6 thoughts on “On Speed and Relevance”

  1. Hi Alex, just wanted to say it’s really great to see someone engaging with one of my pieces like this, a nice start to the day!

    Think I should say though that I didn’t suggest in the piece that this pursuit of speed devalues photography as such, rather it may just challenge the way we understand photography, in the same way that photography has traditionally challenged the way we understand the things we turn the camera on.

    Also although I think the contrast you make between the speed of capture and the immortality of the resulting image is an interesting one, it has to be tempered by the recognition that photographs are actually very fragile, never moreso than now they exist as digital files. I talk about this a little in this piece: http://www.disphotic.lewisbush.com/2013/11/11/war-photography-memory/

    The Google relevance point is also a very interesting subject, again one I’ve explored a little, the potential for the way search engines sometimes ‘misunderstand’ search criteria to distort the ways we perceive the world: http://www.disphotic.lewisbush.com/2013/02/04/engines-of-doubt-digital-archives/

    Best wishes,


    1. Yes Lewis, all agreed. Its funny. On reading both the articles you pointed me too I detected a thread; the disconnect from intention and purpose in photography. For example you discuss the latent, extended (or diminishing power) of a First World War photograph in literal and figurative terms and the subvert able ‘reasoning’ of search engines. In both there is the difference between intent (if such exists) and real-world usage.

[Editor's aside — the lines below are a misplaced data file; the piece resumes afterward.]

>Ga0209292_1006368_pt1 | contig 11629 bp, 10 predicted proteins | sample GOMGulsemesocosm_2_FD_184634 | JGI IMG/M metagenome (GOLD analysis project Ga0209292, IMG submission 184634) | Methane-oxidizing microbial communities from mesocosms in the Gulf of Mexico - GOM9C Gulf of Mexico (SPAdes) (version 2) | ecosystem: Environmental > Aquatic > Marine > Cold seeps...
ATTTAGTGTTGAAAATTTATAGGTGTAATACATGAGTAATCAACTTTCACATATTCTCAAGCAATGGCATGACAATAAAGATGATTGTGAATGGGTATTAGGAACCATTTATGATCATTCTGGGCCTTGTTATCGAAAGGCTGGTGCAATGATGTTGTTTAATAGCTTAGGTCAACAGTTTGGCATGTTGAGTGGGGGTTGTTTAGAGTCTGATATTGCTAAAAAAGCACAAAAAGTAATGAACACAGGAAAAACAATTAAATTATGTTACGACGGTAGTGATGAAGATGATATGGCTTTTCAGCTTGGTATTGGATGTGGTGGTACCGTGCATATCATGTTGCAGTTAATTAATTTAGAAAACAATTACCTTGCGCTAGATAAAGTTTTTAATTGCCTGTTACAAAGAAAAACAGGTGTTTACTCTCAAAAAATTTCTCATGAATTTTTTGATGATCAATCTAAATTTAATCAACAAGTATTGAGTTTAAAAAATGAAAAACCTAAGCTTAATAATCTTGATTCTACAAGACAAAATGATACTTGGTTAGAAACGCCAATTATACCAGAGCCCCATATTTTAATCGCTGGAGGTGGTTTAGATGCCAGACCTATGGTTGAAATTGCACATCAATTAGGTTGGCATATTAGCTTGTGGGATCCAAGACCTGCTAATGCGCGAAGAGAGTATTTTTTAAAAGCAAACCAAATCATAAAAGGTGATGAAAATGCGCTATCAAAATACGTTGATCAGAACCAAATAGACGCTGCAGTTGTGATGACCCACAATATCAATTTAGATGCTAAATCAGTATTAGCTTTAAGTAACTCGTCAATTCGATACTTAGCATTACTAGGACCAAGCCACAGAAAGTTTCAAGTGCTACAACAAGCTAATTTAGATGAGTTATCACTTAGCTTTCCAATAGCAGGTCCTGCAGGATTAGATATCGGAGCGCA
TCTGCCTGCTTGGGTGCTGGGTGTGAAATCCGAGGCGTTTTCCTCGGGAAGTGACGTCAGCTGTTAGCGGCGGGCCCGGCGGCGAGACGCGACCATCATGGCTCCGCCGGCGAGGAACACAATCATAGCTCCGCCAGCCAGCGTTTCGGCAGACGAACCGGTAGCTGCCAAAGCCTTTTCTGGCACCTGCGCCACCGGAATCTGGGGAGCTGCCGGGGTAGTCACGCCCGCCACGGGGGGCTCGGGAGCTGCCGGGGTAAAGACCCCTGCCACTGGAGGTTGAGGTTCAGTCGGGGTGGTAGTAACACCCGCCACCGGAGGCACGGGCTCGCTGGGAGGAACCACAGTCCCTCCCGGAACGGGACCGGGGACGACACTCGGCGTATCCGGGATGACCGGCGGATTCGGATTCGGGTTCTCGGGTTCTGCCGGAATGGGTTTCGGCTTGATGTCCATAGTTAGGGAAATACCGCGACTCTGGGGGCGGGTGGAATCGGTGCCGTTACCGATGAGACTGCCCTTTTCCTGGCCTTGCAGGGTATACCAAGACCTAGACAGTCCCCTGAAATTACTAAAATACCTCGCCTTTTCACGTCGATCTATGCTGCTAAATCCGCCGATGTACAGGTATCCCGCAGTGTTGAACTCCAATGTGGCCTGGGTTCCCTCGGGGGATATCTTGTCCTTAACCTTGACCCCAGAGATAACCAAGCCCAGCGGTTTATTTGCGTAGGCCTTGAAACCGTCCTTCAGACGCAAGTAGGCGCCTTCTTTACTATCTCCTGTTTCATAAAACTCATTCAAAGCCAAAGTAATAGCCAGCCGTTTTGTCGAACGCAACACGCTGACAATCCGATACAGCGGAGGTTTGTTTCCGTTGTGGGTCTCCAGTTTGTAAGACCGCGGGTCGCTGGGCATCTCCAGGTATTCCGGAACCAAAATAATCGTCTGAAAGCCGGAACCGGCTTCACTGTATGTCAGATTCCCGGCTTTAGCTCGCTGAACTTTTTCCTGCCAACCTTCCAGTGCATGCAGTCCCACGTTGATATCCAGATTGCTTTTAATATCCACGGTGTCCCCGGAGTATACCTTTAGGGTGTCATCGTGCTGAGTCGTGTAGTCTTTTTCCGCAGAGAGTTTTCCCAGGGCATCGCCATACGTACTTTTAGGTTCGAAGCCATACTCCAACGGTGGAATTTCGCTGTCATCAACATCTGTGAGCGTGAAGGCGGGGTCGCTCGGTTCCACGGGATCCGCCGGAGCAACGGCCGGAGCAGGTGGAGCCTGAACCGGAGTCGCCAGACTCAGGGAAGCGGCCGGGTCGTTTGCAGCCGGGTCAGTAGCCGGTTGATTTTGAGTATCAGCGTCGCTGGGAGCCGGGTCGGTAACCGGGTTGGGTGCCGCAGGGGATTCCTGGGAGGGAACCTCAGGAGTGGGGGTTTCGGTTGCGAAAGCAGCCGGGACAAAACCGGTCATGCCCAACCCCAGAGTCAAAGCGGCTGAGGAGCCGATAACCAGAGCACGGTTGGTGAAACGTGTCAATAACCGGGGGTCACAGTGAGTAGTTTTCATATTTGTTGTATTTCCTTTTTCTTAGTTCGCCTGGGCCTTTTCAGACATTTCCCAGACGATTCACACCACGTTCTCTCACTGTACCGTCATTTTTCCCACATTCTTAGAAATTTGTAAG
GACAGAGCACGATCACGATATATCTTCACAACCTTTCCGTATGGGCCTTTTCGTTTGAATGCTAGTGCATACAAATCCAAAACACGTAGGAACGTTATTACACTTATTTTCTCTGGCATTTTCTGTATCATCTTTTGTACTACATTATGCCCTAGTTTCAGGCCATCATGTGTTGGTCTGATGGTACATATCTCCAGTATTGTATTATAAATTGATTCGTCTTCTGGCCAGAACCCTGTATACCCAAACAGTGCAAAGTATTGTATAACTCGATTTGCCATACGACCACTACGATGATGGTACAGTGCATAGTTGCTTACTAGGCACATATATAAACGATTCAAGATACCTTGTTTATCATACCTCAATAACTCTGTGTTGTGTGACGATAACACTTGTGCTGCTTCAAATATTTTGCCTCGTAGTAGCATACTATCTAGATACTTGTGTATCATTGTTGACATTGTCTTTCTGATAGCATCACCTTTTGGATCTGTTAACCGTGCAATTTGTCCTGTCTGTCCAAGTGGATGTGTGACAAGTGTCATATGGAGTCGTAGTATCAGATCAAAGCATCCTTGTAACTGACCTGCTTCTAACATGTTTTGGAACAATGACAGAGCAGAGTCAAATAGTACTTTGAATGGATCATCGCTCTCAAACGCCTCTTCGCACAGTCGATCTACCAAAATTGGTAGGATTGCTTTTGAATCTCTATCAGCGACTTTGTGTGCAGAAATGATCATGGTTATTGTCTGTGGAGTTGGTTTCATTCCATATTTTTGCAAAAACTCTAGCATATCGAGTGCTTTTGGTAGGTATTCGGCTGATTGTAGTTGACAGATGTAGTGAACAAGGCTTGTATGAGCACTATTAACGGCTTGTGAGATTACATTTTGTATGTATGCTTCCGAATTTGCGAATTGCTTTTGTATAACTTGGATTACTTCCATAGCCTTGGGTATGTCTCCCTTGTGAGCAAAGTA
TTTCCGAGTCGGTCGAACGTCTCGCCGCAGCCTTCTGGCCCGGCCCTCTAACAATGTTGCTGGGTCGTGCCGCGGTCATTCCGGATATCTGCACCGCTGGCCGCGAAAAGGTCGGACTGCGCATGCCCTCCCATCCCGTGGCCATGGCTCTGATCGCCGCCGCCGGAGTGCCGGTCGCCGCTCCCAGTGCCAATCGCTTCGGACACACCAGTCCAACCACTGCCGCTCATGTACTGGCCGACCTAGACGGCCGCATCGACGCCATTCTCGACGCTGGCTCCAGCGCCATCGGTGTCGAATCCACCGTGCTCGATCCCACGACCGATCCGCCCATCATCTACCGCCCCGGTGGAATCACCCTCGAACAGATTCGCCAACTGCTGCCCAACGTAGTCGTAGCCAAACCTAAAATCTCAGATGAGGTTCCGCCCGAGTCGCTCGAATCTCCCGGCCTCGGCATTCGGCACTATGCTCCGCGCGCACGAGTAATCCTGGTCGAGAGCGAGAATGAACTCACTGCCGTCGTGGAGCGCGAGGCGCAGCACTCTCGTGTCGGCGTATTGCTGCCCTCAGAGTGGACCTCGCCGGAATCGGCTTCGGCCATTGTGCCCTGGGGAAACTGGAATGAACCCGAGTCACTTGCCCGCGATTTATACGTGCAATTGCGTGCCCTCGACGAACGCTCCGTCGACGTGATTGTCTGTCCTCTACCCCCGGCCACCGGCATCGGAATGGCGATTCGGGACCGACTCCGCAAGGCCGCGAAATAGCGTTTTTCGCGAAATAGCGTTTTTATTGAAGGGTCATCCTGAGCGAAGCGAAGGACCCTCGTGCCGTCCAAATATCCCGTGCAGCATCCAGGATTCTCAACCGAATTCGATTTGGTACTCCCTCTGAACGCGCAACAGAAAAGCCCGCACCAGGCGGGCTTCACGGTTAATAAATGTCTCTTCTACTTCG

2. Very thought provoking Alex Lewis and Derrick.

    A couple of music related observations and an Attenborough memory for your consideration:

    A surprising tolerance of inferior sound quality in return for portable instant wireless bluetooth access to ALL the world’s sounds and music . The size of the record collection is apparently more important than what you do with it.

    The apparent disappearance of the demand for sleeve notes: no time to read the story when the next track – any track from anywhere (except Thom’s) – can be queued up in a second.

    The seabirds who attempt to feed on infant turtles making their dash across the sand, but end up hungry because the choice is too great and their memory too short: The moment they have one in their beak they spot another.

    Here’s to images, sounds and turtles.
    Happy new year all.

    1. I love the analogy of the turtles, Tom. This is a perfect way to describe the surfeit of material we need to deal with every day. Perhaps we don’t even know we’re hungry anymore.

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